Saturday, May 28, 2016

Terrorism and Drone Strikes

One of the frequently-heard objections to the policy of using drone strikes to take out terrorist targets in Pakistan, Afghanistan, and elsewhere is that such strikes sometimes collaterally kill innocent civilians, a misfortune which only inspires hatred among the population and serves as an effective recruiting tool for terrorist organizations.

I always thought this argument, like it's cousin - the argument that keeping terrorists in Guantanamo Bay prison enrages Muslims around the world to the point where they want to blow themselves up - was ridiculous (how does Guantanamo Bay compare, for example, to the average prison in the Muslim world?).

Now there's confirmation of my suspicions, From The Daily Caller:
Surveys of a Pakistani population closely affected by U.S. drone strikes found overwhelming support for the strikes, along with a belief drones are accurate and rarely result in civilian casualties.

The findings stand in stark contrast to larger surveys that have found widespread opposition to U.S. drone strikes in Pakistan, and to the “blowback” theory that the strikes lead to further radicalization of local populations and too often result in civilian deaths.

Writing in The Washington Post, professor and scholar Aqil Shah explains how he conducted 147 interviews with adult residents of North Waziristan in 2015 in an effort to find out what the people located close to the strikes think about the program. Shah found a 79 percent of the tribal elders, reporters, lawyers, activists and others interviewed support U.S. drone strikes, and that 64 percent believe the strikes accurately target militants.

“Most respondents support drone strikes,” Shah wrote in The Washington Post. “This is not to say that America’s drone campaign is ‘winning hearts and minds,’ to borrow that imperious slogan of U.S. counterinsurgency doctrine. Instead, locals approve of drone attacks because they viscerally hate the militants and feel betrayed by their own government.”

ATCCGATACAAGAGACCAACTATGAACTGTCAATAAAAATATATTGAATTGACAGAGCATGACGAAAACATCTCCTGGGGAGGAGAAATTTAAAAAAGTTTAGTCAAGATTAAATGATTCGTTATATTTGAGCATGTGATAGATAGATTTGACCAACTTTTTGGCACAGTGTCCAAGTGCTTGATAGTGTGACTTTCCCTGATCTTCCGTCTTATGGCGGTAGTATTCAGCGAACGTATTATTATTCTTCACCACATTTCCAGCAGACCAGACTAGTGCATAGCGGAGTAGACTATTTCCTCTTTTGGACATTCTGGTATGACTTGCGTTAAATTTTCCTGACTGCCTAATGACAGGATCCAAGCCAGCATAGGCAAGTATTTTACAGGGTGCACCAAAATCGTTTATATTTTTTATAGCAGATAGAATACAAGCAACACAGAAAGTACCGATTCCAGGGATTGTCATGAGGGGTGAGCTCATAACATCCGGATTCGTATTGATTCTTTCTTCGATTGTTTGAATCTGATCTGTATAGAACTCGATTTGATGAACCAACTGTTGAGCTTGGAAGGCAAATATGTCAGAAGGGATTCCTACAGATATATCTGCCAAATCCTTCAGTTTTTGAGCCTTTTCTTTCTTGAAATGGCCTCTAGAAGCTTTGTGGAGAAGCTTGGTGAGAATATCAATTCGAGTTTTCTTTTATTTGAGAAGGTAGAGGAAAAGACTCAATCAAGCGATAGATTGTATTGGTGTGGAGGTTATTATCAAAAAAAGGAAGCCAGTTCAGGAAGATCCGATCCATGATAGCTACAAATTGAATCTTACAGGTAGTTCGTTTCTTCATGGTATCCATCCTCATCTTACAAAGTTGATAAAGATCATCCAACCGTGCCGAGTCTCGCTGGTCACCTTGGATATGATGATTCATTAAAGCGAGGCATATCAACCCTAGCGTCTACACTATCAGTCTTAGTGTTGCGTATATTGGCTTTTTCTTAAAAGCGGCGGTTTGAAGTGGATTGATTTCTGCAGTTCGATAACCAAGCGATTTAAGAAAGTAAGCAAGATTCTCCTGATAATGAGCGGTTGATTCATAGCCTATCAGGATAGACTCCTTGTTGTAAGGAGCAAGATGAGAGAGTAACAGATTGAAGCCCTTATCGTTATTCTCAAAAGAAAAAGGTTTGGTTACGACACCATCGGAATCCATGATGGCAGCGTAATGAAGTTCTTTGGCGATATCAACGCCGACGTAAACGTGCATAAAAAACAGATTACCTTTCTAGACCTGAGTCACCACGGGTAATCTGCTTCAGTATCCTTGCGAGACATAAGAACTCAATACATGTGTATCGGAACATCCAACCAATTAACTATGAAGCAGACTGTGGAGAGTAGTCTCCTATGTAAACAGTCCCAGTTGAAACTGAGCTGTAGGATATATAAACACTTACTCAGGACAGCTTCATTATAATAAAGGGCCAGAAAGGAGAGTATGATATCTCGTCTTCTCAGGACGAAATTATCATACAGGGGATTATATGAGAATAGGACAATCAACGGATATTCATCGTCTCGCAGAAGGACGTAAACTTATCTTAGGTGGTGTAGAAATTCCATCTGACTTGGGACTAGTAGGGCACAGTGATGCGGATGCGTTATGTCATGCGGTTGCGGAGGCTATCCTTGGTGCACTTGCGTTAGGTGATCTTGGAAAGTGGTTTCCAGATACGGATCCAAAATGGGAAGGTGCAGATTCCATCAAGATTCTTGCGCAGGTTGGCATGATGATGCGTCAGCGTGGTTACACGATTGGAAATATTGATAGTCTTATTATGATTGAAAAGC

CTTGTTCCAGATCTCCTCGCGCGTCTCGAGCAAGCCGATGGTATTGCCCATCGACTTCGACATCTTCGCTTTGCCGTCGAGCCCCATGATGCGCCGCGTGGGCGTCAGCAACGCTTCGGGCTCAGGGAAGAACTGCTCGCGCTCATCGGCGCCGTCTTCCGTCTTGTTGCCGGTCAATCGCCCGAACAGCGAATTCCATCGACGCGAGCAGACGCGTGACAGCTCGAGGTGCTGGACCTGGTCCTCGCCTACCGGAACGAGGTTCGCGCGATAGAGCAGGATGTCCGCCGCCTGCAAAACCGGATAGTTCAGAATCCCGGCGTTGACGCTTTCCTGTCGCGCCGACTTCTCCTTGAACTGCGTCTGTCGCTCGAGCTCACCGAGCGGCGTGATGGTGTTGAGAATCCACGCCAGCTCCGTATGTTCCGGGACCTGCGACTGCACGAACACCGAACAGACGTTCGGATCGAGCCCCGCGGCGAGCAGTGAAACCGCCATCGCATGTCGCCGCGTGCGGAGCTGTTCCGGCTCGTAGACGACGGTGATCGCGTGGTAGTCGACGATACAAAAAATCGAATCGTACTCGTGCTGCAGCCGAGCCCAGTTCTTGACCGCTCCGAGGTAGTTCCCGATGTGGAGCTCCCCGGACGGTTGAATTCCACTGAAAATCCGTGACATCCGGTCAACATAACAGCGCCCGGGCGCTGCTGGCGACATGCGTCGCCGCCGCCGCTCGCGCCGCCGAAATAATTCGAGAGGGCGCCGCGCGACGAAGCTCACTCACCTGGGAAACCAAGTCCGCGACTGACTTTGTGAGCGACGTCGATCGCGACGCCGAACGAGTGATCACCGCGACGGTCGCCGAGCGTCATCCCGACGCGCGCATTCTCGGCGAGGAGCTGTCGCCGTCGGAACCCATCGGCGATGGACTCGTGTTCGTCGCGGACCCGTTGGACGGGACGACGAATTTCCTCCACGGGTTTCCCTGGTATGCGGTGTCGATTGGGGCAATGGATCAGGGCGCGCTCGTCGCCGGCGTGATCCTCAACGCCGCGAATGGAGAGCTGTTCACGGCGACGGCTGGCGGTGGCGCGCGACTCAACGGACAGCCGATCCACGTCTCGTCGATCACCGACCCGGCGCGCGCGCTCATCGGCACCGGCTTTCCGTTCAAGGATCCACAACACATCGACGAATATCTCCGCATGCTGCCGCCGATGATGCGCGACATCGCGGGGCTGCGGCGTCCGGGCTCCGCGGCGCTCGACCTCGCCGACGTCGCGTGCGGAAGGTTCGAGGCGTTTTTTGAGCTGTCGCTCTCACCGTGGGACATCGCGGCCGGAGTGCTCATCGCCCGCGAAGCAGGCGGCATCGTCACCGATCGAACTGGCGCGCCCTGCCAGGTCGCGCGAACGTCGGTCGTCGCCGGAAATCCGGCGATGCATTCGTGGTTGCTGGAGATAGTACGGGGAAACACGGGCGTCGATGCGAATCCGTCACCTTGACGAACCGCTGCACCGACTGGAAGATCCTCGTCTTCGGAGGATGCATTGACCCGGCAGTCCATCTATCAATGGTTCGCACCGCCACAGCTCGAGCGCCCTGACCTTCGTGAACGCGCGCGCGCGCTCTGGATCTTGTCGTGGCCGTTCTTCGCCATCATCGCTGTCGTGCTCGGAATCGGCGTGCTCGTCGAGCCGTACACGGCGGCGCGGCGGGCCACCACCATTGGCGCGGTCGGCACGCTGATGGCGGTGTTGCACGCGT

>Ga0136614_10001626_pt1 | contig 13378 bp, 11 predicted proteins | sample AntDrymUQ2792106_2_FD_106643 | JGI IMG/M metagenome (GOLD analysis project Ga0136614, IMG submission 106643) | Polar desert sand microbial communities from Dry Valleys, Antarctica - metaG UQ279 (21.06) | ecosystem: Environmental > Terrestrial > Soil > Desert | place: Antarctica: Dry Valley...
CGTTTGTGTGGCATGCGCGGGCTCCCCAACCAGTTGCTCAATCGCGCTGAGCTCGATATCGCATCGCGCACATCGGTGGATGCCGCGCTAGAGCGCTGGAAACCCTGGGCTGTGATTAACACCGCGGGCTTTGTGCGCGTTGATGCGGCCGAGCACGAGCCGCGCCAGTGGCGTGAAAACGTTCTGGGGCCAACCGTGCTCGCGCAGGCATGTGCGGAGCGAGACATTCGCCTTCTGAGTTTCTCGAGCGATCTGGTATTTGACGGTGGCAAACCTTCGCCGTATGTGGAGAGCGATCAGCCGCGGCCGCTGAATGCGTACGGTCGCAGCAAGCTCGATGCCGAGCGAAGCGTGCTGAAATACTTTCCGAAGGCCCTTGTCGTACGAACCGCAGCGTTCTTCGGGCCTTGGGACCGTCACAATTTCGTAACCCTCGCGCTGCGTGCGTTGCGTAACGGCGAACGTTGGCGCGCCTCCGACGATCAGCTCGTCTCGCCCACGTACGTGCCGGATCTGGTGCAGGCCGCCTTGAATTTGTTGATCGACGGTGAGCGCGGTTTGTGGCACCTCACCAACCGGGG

As for non-militants caught in the crossfire, according to one key part of Shah’s write up, “Over two-thirds of respondents said that most of the non-militant civilians who die in drone attacks are known militant sympathizers or collaborators who may already be radicalized.”

The survey is not statistically representative of the whole population, but does represent the most comprehensive survey of a local population actually affected by the strikes, according to Shah. Most of the polling and information on Pakistanis opinions of the program are based on much broader surveys that disproportionately vocalize the opinions of urban residents largely unaffected [by drone attacks].
The article goes on to make another interesting point. If having one's family members killed moves one to be radicalized, why hasn't the population in Waziristan and elsewhere been radicalized against the militants who've probably killed more Muslims than has the Western coalition?

Anyway, the proponents of the "blowback" theory might well be asked to state their alternative to surgically decapitating the terrorist leadership from the air. There seem to be only three other options: 1. Seek to negotiate with the bad guys; 2. Do nothing; 3. Send in massive numbers of ground troops to root out the bad guys. Alternative 1. seems doomed to failure. Alternative 2. amounts to surrender to terrorism, and alternative 3. would be extremely costly in American blood and treasure, globally unpopular, and would probably result in far more innocent deaths than have coalition drone strikes.

MQ-9 Reaper
President Obama has dropped the ball on numerous occasions in his conduct of foreign policy, but his tactic of using drone strikes to kill the enemy seems to make more sense than any of the available alternatives.